lifted into the air. Bamboo has been used traditionally in Japanese architecture in part due to its linearity and flexibility, and as a symbol of strength and rapid growth. The basic component of the structure – a 2m-diameter ring – is made from strips of the bamboo Phyllostachys edulis. By combining carbon fibre, a contemporary material, with the ancient material of bamboo and laminating each ring, the resulting effect achieves a certain rigidity while maintaining the unique material properties and beauty of bamboo – a remarkable, sustainable material that resonates with Kuma’s childhood memories and looks into the future of architecture.
Bamboo (竹) Ring, or ‘Take-wa 竹わ’, has the ambition to become a catalyst for weaving people and place together.
Image Credit: Bamboo (竹) Ring: Weaving into Lightness by Kengo Kuma at John Madejski Garden, V&A
SUPPORTED BY VICTORIA & VICTORIA WESTMINSTER BUSINESS IMPROVEMENT DISTRICT
WESTMINSTER CATHEDRAL PIAZZA
Life Labyrinth takes inspiration from the principles of resonance and flow – harmonising the senses and invoking positive thoughts and experiences in the world. Through the power of pattern, movement, sound and nature, the installation – designed by PATTERNITY – will invite visitors to meditate upon, and enjoy the Piazza, at their own pace. The heart of the installation will be based around a giant geometric labyrinth formation, a pattern-based journey proven to have positive health benefits for the user as they meander through the journey to the centre of the piece. The labyrinth will be created from sustainable, recycled and recyclable material. PATTERNITY’s bold graphic style will reflect the brick-work of the Cathedral and the communal seating will pay homage to the geometries of the Abbey architecture and space. Wild autumnal grasses and flowers and gentle sounds bring nature, beauty and connection to the space, balancing and engaging the senses in a visceral way. Visitors are invited to immerse themselves in the sacred space, amidst the hustle and bustle of London life.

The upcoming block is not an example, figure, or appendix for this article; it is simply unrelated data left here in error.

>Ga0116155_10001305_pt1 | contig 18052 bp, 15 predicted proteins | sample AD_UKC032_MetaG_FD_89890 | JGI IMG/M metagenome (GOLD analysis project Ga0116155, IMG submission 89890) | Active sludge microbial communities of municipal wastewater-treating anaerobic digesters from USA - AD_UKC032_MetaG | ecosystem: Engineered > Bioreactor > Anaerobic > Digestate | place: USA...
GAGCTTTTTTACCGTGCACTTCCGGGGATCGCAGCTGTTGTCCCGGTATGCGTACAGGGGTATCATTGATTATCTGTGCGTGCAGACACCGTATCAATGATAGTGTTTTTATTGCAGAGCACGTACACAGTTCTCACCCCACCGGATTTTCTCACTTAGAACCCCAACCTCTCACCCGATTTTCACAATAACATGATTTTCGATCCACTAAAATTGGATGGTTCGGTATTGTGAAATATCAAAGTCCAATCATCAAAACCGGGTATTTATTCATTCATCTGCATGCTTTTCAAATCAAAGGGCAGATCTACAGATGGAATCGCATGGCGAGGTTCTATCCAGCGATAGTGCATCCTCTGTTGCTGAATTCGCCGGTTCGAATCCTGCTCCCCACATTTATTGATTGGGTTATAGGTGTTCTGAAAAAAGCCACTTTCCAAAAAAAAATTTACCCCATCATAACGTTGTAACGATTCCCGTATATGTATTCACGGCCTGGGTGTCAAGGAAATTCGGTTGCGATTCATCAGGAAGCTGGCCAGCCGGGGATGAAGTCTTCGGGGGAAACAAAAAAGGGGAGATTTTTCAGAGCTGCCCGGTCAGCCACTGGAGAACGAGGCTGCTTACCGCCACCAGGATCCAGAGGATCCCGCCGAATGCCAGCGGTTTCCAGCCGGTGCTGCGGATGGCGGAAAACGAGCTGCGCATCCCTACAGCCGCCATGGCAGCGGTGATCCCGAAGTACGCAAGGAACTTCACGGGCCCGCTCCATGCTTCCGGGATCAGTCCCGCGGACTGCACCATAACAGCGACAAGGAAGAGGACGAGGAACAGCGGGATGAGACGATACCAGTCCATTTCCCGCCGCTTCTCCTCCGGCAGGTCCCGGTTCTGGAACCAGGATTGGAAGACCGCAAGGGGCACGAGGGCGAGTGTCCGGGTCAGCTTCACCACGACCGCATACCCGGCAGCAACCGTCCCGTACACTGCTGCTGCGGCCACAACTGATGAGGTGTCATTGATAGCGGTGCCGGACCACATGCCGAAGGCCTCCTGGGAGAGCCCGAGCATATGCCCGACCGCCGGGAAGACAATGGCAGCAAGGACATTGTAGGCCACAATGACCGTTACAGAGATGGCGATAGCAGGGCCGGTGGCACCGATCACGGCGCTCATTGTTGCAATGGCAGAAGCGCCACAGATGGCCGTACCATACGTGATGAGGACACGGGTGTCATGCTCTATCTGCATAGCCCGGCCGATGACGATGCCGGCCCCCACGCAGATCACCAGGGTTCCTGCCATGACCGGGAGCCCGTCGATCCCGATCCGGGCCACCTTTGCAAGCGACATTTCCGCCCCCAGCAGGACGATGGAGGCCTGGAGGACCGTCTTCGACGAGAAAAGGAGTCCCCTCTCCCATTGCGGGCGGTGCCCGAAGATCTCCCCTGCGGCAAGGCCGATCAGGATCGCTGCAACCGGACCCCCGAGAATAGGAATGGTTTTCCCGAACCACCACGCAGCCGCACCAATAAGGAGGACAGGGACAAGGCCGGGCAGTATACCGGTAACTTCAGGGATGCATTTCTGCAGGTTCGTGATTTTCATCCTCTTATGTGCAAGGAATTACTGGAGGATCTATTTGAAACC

Image Credit: Life Labyrinth by PATTERNITY at Westminster Cathedral Piazza
SUPPORTED BY FORTNUM & MASON
FORTNUM & MASON